Southlands legendary Hokonui moonshine whisky goes international this month, with 100 cases of the once-illicit brew heading to France legally.
Hokonui moonshine, made famous by Southlands early settlers whose illegal distilling activities gained legendary status, has become the toast of Gore with the Hokonui Moonshine Museum and moonshiners festival.
These days it is legally brewed in South Canterbury by the Southern Distilling Company. The Hokonui product range was based on a handwritten original recipe, from the infamous McRae family, which was on display in the moonshine museum.
Museum director Jim Geddes said yesterday the Southern Distilling Companys export achievement was terrific. Its a great compliment to the whisky and the history that accompanies it, he said. Southern Distilling Company director Malcolm Willmott said the shipment to France would soon be followed by others to the United Kingdom, Norway and Germany.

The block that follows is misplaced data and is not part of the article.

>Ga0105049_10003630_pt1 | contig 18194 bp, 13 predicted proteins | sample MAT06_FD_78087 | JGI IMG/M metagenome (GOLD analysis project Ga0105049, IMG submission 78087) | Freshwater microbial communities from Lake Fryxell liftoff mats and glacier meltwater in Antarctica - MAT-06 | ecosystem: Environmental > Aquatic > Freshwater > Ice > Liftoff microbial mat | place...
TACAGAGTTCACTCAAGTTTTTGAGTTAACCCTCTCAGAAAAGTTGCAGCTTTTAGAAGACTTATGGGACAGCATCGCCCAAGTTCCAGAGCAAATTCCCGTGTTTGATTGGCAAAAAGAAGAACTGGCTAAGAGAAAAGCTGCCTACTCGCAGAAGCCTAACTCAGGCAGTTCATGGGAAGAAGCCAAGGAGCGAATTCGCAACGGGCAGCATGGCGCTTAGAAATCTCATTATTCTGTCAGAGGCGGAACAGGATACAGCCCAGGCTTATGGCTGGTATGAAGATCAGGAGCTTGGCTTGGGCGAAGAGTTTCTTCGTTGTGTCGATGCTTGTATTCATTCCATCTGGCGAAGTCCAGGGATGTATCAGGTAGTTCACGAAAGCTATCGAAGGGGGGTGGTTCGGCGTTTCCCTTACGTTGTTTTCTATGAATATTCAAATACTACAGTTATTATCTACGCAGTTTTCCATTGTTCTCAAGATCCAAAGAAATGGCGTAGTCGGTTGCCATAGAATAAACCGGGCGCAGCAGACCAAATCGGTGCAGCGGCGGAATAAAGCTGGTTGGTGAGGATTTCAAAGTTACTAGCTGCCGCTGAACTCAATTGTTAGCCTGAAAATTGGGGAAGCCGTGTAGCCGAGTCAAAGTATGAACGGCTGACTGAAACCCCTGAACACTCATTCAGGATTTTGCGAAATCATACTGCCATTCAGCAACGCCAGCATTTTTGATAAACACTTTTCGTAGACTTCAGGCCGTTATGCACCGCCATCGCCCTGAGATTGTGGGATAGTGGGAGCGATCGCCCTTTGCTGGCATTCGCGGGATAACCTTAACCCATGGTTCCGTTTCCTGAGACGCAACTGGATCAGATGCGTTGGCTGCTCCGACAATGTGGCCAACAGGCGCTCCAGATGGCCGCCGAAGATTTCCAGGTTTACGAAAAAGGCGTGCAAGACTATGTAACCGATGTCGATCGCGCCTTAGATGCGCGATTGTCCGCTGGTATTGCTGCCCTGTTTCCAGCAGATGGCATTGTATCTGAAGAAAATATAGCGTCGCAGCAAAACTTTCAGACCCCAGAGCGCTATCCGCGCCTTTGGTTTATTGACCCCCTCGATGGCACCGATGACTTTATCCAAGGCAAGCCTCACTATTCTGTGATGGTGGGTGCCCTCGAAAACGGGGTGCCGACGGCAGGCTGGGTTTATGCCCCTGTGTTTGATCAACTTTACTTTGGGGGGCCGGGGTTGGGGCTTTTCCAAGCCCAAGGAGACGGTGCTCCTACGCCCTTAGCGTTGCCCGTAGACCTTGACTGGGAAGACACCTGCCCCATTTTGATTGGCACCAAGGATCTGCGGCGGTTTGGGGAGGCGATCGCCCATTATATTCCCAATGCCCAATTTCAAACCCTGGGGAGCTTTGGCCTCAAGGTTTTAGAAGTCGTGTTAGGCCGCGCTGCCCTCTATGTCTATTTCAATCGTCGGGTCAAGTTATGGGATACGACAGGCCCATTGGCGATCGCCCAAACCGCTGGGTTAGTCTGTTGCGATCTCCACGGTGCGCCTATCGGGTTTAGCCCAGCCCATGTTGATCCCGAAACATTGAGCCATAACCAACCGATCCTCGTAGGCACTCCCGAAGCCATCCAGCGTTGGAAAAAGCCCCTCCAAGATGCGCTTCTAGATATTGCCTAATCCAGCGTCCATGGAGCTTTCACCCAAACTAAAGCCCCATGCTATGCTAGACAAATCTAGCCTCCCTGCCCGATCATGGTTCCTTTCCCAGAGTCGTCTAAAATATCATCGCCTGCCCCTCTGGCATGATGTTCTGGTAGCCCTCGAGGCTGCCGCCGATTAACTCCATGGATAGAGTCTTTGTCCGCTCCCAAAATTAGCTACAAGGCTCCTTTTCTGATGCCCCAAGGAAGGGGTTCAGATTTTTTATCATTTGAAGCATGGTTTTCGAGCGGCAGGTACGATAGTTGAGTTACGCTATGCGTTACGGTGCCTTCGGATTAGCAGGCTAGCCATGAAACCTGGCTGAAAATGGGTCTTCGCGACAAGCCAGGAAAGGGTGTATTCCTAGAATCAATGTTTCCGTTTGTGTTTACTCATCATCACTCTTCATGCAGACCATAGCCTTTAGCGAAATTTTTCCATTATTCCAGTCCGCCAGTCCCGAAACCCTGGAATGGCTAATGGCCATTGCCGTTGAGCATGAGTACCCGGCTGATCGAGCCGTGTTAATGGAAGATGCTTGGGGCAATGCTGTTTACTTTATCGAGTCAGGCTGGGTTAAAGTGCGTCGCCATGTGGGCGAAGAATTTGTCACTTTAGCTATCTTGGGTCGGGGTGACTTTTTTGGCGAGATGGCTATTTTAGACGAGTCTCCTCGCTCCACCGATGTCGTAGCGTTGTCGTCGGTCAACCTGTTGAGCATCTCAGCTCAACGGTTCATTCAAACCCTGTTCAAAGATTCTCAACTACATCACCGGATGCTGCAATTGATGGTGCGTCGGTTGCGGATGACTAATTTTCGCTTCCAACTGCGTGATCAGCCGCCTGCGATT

Product reviews, articles and taste panel results featured in international publications had paved the way for a broad interest in the blended, single malt and liqueur whiskies produced by the company. It confirms our belief that very good whisky can be produced in the south, he said.
Mr Geddes confirmed that the moonshine was likely to be once again brewed in Southland, with plans for a distillery as part of the redevelopment of Gores heritage centre. Discussions with the Southern Distilling Company for a substantial joint venture had been ongoing, he said.
Sonia Gerken, Gore, Southland Times
Submitted by Ian McRae Winton
For more information on Whisky distilling activities by the MacRaes, see Spirit of the MacRaes
in the History